Zika Virus (Rash)

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Extremely rare
Fewer than 1,000 US cases per year
The Centers of Disease Control and Prevention has issued an alert for travel to areas where Zika virus is spreading.

  • Requires medical diagnosis
  • Symptoms: A flat, pink and red rash on the skin, sometimes covered with small bumps
  • Color: Typically pink or red
  • Location: Generally large areas of the body such as the head, neck, trunk, and extremities, including the palms and soles.
  • Treatment: No specific antiviral treatment or vaccination available; to relieve symptoms, you get plenty of rest, drink enough fluids, and treat pain and fever with common medicines
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Maculopapular rash can be a telltale sign of Zika. Other initial signs of Zika infection include mild fever, fatigue, headache, bloodshot eyes, joint pain and muscle pain. However, there may not be any visible symptoms.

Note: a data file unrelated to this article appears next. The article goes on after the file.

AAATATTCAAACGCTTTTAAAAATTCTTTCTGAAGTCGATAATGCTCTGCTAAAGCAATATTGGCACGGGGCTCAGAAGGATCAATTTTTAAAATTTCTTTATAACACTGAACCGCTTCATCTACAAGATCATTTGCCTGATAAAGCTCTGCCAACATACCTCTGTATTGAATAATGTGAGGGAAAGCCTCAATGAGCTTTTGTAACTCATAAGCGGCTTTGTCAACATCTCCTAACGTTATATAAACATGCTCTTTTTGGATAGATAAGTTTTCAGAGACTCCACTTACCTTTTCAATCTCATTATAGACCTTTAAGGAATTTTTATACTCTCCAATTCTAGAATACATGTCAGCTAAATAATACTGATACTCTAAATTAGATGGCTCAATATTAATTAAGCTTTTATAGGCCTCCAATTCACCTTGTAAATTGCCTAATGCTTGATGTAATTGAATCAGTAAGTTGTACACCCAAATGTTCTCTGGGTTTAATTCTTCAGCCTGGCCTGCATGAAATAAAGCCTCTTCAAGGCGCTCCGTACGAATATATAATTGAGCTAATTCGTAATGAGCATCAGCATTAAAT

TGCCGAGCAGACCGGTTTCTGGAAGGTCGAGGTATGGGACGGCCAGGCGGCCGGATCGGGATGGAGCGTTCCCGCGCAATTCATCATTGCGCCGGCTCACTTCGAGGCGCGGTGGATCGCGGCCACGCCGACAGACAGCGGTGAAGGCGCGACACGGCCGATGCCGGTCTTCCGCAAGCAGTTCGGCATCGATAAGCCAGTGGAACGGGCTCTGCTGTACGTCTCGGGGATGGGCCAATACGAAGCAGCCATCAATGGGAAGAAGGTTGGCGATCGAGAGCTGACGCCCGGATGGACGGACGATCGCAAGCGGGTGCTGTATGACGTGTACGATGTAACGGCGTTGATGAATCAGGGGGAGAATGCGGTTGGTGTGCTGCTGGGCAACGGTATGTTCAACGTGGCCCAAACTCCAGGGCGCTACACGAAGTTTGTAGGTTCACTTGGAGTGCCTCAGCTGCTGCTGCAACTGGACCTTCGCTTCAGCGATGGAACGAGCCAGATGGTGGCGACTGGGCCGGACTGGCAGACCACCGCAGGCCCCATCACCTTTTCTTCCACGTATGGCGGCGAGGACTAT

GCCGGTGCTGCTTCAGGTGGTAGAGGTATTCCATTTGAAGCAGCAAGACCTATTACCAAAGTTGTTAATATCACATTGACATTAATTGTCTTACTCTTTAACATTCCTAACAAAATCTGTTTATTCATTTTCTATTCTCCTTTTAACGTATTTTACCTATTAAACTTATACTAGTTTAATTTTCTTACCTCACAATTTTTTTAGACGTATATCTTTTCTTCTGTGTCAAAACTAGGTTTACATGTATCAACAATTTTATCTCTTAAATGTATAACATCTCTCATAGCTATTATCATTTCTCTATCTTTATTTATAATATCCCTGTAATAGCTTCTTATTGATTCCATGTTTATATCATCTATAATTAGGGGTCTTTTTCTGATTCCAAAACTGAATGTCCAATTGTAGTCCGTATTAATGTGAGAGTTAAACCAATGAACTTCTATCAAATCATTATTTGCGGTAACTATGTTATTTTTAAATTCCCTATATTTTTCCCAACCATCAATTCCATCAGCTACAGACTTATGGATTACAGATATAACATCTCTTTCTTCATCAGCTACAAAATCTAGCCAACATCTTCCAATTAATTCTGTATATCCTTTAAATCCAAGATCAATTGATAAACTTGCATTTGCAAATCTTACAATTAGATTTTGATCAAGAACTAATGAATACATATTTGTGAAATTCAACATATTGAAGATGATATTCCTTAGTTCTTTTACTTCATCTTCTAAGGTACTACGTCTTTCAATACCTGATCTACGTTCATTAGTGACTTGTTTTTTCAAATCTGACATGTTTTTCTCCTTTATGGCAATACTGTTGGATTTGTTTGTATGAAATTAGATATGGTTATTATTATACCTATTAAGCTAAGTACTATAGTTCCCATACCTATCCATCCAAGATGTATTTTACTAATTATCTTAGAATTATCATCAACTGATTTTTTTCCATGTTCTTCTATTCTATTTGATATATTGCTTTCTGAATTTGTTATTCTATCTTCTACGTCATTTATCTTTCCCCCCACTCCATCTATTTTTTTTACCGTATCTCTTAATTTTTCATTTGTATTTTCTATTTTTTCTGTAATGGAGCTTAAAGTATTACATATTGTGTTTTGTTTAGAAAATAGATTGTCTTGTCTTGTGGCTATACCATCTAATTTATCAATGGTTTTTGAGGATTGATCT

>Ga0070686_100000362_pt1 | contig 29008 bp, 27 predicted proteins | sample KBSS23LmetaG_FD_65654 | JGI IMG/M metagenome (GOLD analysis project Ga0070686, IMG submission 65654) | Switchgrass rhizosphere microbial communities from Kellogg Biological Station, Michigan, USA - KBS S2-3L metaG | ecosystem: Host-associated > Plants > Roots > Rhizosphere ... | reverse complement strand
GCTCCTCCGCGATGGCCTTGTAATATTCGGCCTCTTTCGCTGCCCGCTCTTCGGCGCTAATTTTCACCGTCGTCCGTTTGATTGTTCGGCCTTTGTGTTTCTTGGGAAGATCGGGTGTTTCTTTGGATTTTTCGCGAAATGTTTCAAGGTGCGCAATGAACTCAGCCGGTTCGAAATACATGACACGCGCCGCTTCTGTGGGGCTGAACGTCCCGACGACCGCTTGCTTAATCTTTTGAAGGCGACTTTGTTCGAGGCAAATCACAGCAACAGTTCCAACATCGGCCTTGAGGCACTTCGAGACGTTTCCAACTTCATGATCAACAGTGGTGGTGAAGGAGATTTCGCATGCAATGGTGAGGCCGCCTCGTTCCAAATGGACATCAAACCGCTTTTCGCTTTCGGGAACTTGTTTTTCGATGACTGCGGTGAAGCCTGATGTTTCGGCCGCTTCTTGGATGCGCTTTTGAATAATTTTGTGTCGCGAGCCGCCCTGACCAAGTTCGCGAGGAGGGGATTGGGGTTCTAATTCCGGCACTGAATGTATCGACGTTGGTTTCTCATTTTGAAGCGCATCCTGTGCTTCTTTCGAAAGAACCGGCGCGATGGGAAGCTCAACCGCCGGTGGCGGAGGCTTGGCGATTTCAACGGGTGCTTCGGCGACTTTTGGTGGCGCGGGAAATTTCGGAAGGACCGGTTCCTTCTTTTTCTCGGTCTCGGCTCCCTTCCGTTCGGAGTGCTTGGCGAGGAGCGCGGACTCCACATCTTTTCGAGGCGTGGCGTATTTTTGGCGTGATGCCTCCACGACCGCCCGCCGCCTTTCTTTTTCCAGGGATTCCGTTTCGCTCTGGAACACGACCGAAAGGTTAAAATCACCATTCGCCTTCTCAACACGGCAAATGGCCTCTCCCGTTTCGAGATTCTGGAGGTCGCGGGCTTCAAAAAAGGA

Zika virus infection is an emerging infectious disease. It is caused by the bite of an infected Aedes mosquito – Aedes aegypti and Aedes albopictus.

Before 2007, viral circulation and a few outbreaks were documented in tropical Africa and in some areas in Southeast Asia. Today, there are travel-related cases of Zika infection in Florida, Arkansas, California, Virginia, Minnesota, Illinois, New Jersey, Texas, and New York. However, severe disease requiring hospitalization is uncommon and case fatality is low.

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Symptoms of Zika Virus (Rash)

Maculopapular rash is a compound word composed of the words “macule” and “papule.” A macule is a flat blemish or discoloration that measures less than 1 cm. A papule is as elevated lesion measuring less than 1 cm.

One form of maculopapular rash is a flat, pink and red rash on the skin covered with small bumps. Another form is numerous smooth rashes. It often starts on the face and spreads to the rest of the body. The rash can diffuse over the head, neck, trunk, and extremities, including the palms and soles.

In the case of Zika, it often lasts for a week.

What can I do?

How to prevent mosquito bites:

  • Use Environmental Protection Agency (EPA)-registered insect repellents in accordance with the instructions indicated on the product label